The VDC programming doesn't disable the ABS. It only cancels the engine and transmission parameters that would help control engine torque and gearing in situations like skids and wheel spin. If you install the fuse in the FWD slot and cruise then slam on the brakes, you'll feel it. With the fuse in, full engine power and transmission torque is available all the time and AWD is retained. In this manner, the VDC model is superior to the other models in that it can truly go anywhere more effectively.

Clarion makes McIntosh, so any Clarion DD fits in using the same bracket. The wiring harness is the PITA unless you are good with electrics. I rebuilt my whole sound system. The only OE parts are the tweeters.

Other than the AWD all the time and the extra dynamics programming and the 11 speaker surround, its comparable to the LL Bean in trim and options. Same heated seats, wipers, sideviews and rear window. Same wheels. Same suspension. Same engine and gear train within the transmission. It will come down to a test drive in the same snow/ice with an LL Bean, then in a VDC. The VDC comes out on top. Whether the programming is running or not.
 

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2005 Legacy 2.5i Wagon 4EAT; 2005 Forester XS 4EAT
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672 Posts
Thanks cardoc. I was hoping you'd jump in with more details.

The wiring harness is what I was referring to as being difficult to work around. I had to build a custom harness using RCAs and a 13-pin DIN cable. It wasn't fun...

The Bean is still a great car that's almost identical, but I totally agree with you on the abilities of the VDC in foul weather.
 

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2011 Tacoma TRD Sport Double Cab Long Box
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The only thing the Bean may have that the VDC doesn't is the auto-dimming rearview mirror. Can't remember which years that was the case. Regardless, that's one thing I'd never want to do without again. Once you get used to having it, you never want to go back to flipping a manual mirror! I think the wiring would be there, so it's easy to add after the fact.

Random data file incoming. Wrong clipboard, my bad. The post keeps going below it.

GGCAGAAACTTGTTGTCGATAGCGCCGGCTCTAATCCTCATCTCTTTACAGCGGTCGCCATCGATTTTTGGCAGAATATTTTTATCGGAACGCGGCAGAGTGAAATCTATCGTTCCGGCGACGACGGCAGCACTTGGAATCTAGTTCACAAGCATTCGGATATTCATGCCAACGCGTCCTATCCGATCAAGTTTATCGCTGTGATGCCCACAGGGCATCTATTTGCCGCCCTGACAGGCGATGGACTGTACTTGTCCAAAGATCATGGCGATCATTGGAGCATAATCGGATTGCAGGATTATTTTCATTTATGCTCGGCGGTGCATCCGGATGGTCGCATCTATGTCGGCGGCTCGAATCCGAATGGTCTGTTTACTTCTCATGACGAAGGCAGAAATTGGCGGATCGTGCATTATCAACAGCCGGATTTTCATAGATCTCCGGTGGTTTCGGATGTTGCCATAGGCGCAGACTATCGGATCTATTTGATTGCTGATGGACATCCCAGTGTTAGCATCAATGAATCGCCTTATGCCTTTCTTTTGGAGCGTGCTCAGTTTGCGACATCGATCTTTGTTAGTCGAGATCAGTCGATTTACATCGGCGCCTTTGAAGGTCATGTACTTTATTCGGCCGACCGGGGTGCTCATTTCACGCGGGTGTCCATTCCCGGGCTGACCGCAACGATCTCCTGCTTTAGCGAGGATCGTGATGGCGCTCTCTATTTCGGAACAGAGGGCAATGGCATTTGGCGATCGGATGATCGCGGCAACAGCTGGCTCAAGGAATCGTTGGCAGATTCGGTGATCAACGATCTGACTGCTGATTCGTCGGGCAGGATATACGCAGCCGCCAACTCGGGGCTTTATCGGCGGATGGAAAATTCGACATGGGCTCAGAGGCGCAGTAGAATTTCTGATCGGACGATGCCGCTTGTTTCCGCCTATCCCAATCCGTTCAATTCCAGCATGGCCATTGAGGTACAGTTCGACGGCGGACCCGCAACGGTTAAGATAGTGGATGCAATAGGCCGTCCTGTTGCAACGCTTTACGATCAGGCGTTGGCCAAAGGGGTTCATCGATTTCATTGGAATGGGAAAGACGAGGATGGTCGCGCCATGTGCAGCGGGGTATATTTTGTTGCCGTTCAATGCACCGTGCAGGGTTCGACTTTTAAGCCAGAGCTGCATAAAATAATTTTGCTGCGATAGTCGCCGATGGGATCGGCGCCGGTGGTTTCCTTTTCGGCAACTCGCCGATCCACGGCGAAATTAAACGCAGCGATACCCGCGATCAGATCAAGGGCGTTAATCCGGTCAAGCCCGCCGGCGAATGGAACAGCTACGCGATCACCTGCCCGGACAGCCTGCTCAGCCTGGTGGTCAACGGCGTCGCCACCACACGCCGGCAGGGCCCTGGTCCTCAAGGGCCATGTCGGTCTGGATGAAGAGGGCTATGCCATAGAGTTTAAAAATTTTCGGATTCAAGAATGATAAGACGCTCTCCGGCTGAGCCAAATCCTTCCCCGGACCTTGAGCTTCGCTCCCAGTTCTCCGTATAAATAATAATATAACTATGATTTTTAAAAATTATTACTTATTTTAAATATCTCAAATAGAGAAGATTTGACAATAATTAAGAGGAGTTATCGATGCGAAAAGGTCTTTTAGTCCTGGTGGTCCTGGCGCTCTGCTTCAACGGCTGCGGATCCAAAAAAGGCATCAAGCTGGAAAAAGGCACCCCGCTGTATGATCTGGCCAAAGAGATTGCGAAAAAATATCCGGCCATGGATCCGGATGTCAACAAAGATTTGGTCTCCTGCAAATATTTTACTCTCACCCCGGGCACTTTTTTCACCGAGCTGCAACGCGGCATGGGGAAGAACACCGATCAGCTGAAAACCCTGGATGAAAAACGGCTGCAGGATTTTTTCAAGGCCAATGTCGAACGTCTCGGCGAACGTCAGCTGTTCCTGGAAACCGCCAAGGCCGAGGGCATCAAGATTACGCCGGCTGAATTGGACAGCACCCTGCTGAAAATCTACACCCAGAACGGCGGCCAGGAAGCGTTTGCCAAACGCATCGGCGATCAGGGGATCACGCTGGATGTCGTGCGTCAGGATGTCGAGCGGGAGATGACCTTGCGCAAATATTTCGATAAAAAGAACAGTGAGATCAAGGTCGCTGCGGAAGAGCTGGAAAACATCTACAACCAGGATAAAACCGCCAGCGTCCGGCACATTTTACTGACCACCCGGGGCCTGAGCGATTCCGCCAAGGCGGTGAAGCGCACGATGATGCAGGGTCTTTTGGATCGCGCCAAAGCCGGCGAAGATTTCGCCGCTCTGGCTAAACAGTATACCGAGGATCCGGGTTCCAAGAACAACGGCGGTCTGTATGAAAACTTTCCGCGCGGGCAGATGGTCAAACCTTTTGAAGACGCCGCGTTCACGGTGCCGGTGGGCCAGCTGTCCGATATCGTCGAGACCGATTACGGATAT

I had a 2004 L.L. Bean and now have a 2008 L.L. Bean. The 2004 did not have VDC or VTD, but the 2008 does. I don't really notice the torque split difference, but I've gone to play in snowy parking lots with the 2008 and the stability control is quite good. It's surprising how quickly it'll straighten you out. With VDC on, it will cut power to prevent spinning, but it's not really obtrusive like many vehicles that do that and I've never come to a dead stop because of it. Plus, I can turn that off just by pushing a button (a feature that they added to the 2002 VDCs).
 

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06 OBW 2.5, 05 Forester, had 03 H6 OBW
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I haven't been in many, if any, situations where the VDC would have straightened me out of trouble or pulled me out when stuck (it will send the power to the only wheel that has traction), but I would like to have the torque bias to the rear in the snow, just for fun.

If you like to push the envelope in the snow I'd say it'd be nice to have. If I was shopping for another car for my wife I'd seek it out. If it were a car I'd often be driving the family in I'd seek it.